In honor of Mental Health Awareness Month in May, we are encouraging community members to join the conversation about mental health.
Mental health is how we think, feel and act. At the Y, we recognize that we all have mental health, and mental health is an important part of our physical health and social-emotional well-being, as well as a core component of our identity.
We can all play a role in supporting each other’s mental health – at the Y and in our communities. The first step is to start talking in our communities about what mental health really is.
Help us get the conversation going about mental health this month by sharing these facts with your friends and family:
FACT: We all have mental health, not just those who live with a mental illness. Everyone faces challenges in their life that can impact our mental health.
FACT: There are many things we can do each day to positively impact our mental health. A few examples include:
- moving, fueling and resting our bodies
- being mindful of how we’re feeling and what’s going on around us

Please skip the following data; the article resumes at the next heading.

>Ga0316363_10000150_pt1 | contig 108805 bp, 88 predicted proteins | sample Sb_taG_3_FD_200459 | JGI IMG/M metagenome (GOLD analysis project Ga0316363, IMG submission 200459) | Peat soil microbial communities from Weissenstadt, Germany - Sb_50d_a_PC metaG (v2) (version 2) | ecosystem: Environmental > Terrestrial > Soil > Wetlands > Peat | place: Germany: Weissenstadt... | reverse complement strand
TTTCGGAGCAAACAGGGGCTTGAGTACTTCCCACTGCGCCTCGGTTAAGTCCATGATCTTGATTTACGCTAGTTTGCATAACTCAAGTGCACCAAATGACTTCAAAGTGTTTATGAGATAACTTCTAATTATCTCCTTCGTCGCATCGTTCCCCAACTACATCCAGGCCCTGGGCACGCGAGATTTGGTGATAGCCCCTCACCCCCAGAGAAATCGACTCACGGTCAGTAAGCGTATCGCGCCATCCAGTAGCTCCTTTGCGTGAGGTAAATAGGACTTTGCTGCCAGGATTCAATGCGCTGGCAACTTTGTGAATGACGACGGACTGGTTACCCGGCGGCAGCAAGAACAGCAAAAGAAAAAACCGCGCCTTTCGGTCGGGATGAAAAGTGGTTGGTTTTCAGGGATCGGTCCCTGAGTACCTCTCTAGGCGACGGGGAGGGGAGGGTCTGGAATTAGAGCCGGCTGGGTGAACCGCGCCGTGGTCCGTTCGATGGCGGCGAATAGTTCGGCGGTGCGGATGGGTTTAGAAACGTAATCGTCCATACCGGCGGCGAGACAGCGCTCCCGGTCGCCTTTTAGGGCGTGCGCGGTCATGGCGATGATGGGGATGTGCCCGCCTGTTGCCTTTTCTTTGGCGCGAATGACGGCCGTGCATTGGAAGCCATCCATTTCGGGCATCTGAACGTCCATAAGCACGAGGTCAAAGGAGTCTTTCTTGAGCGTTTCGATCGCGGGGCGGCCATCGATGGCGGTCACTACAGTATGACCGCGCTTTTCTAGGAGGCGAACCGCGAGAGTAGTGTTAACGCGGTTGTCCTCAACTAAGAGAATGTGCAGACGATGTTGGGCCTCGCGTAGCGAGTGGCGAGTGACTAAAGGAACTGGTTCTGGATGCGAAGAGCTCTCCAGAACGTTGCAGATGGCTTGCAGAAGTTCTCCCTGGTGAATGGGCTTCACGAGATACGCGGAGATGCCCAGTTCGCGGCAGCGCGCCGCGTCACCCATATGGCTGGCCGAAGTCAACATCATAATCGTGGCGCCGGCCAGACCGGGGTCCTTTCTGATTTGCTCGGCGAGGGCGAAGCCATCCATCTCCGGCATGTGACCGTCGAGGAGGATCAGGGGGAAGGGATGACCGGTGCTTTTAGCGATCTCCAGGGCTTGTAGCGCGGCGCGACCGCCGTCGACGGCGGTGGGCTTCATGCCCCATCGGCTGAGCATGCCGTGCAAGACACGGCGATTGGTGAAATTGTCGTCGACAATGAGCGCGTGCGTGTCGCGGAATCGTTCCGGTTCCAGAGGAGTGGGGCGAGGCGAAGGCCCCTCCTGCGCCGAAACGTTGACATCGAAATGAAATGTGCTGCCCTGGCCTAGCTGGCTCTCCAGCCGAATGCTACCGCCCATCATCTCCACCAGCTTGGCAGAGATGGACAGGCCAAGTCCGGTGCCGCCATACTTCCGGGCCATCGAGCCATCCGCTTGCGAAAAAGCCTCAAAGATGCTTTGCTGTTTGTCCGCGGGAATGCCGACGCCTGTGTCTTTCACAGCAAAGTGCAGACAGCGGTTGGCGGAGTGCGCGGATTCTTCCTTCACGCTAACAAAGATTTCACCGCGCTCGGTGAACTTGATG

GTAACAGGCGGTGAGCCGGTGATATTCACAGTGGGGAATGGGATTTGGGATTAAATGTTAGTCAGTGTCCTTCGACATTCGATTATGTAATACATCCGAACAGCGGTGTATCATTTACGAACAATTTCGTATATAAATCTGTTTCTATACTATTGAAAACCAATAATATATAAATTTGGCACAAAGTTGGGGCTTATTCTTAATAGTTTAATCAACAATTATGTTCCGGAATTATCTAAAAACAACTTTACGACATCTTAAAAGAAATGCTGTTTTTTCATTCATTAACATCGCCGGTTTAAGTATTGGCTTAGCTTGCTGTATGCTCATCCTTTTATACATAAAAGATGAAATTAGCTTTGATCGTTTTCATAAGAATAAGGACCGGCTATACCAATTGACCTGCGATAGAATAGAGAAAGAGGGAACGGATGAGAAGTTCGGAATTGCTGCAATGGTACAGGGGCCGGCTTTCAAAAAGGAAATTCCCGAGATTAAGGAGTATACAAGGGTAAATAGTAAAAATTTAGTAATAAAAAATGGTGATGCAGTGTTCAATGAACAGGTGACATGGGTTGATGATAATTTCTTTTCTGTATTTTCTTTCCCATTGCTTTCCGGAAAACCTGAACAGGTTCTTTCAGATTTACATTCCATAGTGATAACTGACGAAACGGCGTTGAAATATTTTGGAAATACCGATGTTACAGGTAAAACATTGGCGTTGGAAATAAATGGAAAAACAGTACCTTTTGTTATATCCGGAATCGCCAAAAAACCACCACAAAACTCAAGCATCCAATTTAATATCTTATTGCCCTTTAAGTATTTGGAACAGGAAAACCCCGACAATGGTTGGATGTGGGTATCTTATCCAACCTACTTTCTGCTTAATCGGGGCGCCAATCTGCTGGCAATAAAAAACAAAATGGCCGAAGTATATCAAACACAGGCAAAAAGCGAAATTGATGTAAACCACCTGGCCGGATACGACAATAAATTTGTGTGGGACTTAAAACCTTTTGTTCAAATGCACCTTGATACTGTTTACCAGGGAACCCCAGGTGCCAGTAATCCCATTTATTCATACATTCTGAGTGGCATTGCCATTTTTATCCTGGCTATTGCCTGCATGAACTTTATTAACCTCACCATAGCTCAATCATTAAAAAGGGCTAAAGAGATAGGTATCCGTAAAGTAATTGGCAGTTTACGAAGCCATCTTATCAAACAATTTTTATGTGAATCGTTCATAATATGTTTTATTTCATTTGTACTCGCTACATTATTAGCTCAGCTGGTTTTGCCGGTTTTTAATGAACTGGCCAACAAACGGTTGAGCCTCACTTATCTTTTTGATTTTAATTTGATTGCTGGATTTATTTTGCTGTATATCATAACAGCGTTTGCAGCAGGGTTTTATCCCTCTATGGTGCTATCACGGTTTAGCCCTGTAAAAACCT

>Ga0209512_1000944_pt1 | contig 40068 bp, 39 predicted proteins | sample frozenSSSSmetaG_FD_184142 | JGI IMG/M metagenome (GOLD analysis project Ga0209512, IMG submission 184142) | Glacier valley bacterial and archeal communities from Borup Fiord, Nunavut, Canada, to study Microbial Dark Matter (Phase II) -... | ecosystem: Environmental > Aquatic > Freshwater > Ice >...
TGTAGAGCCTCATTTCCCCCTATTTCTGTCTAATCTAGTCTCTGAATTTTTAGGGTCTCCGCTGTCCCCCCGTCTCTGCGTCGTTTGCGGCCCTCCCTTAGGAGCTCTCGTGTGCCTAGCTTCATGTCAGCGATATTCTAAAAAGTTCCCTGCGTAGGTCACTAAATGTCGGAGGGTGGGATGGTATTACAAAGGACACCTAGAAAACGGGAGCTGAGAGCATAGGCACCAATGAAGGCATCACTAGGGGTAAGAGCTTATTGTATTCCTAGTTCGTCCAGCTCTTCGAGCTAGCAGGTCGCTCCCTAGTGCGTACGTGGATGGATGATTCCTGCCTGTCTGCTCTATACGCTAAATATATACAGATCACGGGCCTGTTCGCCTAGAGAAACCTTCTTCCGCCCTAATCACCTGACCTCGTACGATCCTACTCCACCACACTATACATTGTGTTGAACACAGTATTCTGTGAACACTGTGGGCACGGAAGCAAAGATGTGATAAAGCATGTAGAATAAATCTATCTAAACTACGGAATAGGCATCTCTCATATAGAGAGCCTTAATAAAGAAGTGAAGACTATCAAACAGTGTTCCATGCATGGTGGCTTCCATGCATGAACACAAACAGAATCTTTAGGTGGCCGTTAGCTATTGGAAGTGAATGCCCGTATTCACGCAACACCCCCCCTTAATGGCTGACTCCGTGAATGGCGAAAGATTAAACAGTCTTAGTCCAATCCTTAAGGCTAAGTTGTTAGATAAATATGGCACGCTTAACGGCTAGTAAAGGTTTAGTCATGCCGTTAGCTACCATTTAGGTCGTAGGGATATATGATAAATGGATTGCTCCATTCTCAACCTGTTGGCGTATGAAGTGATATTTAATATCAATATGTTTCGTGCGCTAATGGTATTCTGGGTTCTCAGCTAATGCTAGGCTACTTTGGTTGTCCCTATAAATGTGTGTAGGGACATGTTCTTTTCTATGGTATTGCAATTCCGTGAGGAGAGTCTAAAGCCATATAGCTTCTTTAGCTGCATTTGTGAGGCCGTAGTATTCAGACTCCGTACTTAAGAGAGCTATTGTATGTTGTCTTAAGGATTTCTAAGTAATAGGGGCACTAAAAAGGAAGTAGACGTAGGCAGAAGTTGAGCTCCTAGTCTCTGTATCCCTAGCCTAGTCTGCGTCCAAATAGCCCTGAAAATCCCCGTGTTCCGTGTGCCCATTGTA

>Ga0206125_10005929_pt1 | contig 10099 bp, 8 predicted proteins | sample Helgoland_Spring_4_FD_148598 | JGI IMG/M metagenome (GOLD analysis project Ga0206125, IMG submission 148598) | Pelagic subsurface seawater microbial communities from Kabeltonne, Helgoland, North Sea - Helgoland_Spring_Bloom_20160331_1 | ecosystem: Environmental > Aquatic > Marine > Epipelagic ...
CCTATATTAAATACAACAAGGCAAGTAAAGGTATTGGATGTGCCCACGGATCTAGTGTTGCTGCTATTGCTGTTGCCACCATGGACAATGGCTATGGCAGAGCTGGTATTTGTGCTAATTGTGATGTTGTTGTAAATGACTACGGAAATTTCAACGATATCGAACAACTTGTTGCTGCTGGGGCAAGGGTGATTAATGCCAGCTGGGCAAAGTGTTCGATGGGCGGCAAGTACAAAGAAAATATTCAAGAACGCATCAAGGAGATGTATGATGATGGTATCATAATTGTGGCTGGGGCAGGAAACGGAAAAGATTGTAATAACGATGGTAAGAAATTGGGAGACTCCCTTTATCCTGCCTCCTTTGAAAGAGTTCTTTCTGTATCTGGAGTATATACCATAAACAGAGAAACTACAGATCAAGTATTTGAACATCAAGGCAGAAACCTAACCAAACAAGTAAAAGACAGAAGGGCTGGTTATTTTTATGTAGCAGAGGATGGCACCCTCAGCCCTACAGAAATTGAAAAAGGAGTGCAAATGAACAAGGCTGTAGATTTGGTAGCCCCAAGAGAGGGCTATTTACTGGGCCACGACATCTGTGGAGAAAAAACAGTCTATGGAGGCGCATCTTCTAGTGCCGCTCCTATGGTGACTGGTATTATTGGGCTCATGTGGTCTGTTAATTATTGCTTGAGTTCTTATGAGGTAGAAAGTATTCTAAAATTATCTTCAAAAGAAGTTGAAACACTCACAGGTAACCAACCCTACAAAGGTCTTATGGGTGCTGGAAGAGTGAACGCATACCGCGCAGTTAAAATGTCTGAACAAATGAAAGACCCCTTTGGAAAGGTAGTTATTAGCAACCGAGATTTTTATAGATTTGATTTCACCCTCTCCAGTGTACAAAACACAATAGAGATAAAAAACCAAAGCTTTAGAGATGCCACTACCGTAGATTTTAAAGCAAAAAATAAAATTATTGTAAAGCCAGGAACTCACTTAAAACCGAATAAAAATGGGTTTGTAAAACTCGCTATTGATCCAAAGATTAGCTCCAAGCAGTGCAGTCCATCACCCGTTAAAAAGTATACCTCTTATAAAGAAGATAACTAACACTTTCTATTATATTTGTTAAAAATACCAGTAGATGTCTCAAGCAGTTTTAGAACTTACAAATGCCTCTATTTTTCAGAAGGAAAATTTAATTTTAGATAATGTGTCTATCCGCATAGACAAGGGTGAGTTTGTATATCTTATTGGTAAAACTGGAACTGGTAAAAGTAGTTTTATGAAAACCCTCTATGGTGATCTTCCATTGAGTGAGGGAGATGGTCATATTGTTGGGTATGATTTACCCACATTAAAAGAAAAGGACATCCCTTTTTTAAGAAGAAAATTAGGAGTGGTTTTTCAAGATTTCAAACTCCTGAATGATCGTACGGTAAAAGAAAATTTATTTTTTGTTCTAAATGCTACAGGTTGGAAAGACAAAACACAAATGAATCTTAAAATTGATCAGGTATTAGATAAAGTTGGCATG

- connecting with others, and
- asking for help when needed
FACT: In addition to biological and environmental factors, mental health is influenced by health inequities that can be attributed to systemic racism, the social determinants of health and exposure to trauma. Ys and community organizations can support mental health by addressing barriers that prevent marginalized communities from having access to the support they need.
FACT: Mental health and physical health are interconnected, and both can impact your overall well-being. For example, research shows that exercise can alleviate long-term depression.
FACT: Positive mental health can be supported in community settings, like the Y, in addition to traditional clinical settings. We support the mental health of individuals and communities in all of the work we do to help people reach their full potential.
FACT: We all can support the mental health of our community through bringing empathy, compassion and kindness to our interactions with others. Something as simple as intentionally asking “how are you?” and encouraging honest answers can provide us an opportunity to normalize mental health and help others when they need it.
If you or someone you know is struggling with their mental health, know that help is available. Visit the National Suicide Prevention Lifeline for a list of resources. For immediate help 24-hours a day, call 800-273-8255 or text TALK to 741741.